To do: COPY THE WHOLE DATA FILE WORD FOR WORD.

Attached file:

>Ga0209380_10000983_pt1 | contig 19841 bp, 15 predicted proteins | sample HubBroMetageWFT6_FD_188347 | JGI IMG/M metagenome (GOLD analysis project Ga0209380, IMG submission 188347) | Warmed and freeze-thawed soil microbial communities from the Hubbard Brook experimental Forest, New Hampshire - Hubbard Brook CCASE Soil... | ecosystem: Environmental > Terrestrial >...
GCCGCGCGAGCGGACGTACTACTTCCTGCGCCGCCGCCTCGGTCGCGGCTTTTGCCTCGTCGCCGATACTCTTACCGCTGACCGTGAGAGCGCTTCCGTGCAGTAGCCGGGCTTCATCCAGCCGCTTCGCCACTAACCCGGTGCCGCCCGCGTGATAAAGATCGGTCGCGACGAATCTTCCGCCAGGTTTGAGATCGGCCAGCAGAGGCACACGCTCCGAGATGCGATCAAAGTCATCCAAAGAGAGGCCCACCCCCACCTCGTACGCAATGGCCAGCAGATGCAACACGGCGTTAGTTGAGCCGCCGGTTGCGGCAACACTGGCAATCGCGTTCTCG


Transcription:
>Ga0209380_10000983_pt1 | contig 19841 bp, 15 predicted proteins | sample HubBroMetageWFT6_FD_188347 | JGI IMG/M metagenome (GOLD analysis project Ga0209380, IMG submission 188347) | Warmed and freeze-thawed soil microbial communities from the Hubbard Brook experimental Forest, New Hampshire - Hubbard Brook CCASE Soil... | ecosystem: Environmental > Terrestrial >...
GCCGCGCGAGCGGACGTACTACTTCCTGCGCCGCCGCCTCGGTCGCGGCTTTTGCCTCGTCGCCGATACTCTTACCGCTGACCGTGAGAGCGCTTCCGTGCAGTAGCCGGGCTTCATCCAGCCGCTTCGCCACTAACCCGGTGCCGCCCGCGTGATAAAGATCGGTCGCGACGAATCTTCCGCCAGGTTTGAGATCGGCCAGCAGAGGCACACGCTCCGAGATGCGATCAAAGTCATCCAAAGAGAGGCCCACCCCCACCTCGTACGCAATGGCCAGCAGATGCAACACGGCGTTAGTTGAGCCGCCGGTTGCGGCAACACTGGCAATCGCGTTCTCG